Person:Mary Taber (26)

  1. William Taber1747 -
  2. Thomas Taber1748 -
  3. Mary Taber1749 - 1794
  4. Ann Taber1754 - 1800
Facts and Events
Name Mary Taber
Gender Female
Birth[1] 1749 Clerkenwell, Middlesex, England
Occupation[2] 1793 and previous years St. Andrew Holborn, Middlesex, EnglandServant to Miss Oldham
Will[2] 18 Jan 1794 Clerkenwell, Middlesex, EnglandPrerogative Court of Canterbury
Death[1][2][5] 19-21 Jan 1794 Clerkenwell, Middlesex, EnglandAge: 42: Address: Baker's Lane, Coldbath Fields
Burial[1][3][6] 22 Jan 1794 Clerkenwell, Middlesex, EnglandSpa Fields Cemetery, Countess of Huntingdon's Connexion Chapel
Image Gallery
  1. 1.0 1.1 1.2 England & wales, Non-Conformist and Non-Parochial Register, 1567-1970.

    Source: The National Archives; Kew, England; General Register Office: Registers of Births, marriages and Deaths surrendered to the Non-parochial Registers Commissions of 1837 and 1857, Class: RG 4; Piece: 4313

    Burial Register Coldbath Fields Chapel 1794
  2. 2.0 2.1 2.2 England & Wales Prerogative Court of Canterbury Wills 1384-1858.

    Source: The National Archives, Kew, England, Prerogative Court of Canterbury and Related Probate Jurisdictions Will Registers; Class: PROB

    Wages: Source:
    During the eighteenth century wages could be as low as two or three pounds per year for a domestic servant, plus food, lodging and clothing. Female domestic servants earned less than men. Wages for eighteenth-century women could range from the £2 or so mentioned above to between £6 and £8 for a housemaid, and up to £15 per annum for a skilled housekeeper. By contrast a footman could expect £8 per year, and a coachman anywhere between £12 and £26. Because they had to provide their own food, lodging and clothing, independent artisans needed to earn substantially more than this. £15 to £20 per year was a low wage, and a figure closer to £40 was needed to keep a family. The middling sort required much more still and could not expect to live comfortably for under £100 per year, while the boundary between the "middling sort" and the simply rich was in the region of £500. The First Lord of the Treasury enjoyed an annual salary of £4,000.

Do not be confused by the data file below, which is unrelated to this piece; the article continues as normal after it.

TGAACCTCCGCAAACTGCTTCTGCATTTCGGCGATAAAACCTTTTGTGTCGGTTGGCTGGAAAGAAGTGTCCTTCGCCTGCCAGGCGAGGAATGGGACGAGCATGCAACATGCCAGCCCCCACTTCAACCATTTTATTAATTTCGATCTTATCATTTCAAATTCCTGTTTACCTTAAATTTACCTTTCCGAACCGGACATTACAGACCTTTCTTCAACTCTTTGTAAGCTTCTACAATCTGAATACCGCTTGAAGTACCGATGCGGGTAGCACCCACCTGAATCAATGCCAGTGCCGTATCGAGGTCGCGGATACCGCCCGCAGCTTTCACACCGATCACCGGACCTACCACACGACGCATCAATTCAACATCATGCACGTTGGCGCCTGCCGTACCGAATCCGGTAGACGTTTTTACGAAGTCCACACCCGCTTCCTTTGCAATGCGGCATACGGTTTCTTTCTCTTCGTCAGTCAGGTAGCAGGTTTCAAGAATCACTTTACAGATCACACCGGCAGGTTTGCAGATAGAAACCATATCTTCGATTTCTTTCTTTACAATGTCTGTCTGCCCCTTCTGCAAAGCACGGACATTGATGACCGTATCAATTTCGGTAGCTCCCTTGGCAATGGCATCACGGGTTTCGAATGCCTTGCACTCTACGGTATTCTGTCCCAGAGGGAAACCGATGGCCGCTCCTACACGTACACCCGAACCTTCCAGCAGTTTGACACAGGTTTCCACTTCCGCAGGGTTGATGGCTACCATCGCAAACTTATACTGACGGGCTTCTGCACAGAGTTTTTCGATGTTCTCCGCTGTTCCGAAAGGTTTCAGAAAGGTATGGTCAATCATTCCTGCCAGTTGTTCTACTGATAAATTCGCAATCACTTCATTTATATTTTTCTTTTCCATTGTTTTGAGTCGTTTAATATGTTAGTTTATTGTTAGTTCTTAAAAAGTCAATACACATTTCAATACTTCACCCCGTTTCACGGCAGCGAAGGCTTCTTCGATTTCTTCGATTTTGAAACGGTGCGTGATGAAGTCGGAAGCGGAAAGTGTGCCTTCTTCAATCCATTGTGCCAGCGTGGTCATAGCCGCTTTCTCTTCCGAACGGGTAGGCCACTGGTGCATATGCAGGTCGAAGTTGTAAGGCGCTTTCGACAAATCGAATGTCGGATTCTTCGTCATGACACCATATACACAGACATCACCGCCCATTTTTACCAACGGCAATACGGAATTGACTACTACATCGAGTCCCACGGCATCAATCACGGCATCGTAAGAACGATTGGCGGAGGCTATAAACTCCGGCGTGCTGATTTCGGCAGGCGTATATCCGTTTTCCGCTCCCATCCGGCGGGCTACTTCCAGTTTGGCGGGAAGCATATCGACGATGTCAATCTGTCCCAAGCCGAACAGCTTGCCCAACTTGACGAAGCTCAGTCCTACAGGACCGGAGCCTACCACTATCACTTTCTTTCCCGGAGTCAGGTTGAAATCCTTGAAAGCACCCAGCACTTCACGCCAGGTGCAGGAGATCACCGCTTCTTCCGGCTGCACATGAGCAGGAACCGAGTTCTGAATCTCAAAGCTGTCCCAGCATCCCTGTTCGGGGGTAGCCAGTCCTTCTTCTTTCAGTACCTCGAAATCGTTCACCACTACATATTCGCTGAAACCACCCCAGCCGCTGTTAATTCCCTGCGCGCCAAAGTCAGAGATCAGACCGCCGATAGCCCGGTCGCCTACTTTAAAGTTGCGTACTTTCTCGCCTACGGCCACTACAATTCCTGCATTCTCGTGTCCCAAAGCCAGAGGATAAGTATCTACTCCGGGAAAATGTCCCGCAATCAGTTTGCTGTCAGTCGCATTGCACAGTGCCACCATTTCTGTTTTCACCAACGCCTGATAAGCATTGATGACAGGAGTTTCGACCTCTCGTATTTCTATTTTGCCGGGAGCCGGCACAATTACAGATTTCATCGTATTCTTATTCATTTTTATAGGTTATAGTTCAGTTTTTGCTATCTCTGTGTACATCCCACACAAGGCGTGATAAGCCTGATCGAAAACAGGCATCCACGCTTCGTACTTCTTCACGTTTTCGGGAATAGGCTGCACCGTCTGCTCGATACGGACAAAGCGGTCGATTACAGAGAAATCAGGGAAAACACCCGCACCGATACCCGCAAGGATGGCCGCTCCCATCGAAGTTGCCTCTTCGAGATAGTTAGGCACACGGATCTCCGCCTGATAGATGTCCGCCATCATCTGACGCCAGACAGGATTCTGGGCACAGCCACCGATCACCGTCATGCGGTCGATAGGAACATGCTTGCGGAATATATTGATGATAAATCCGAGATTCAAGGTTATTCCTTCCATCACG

Over the course of the nineteenth century, these wage patterns changed very slowly, as did London’s pattern of employments. Although the centre of global trade and Britain’s largest manufacturing city, London was relatively little changed, beyond the revolution in transportation brought by the railways, by the mechanisation associated with industrial production. Through at least the middle of the nineteenth century most people continued to work in small manufactories; or from home on a piece rate in sweated trades. Clerking and financial and legal services became more common occupations in the second half of the century, swelling the ranks of the "middle classes".

    Mary Taber's Will 1794 Transcription of Mary Taber's Will
  3. History of the Countess of Huntingdon Connexion:
  4.   The Countess of Huntingdon's Connexion Hymn Book
  5. St James Clerkenwell Parish 1722
  6. Coldbath Fields Chapel 1781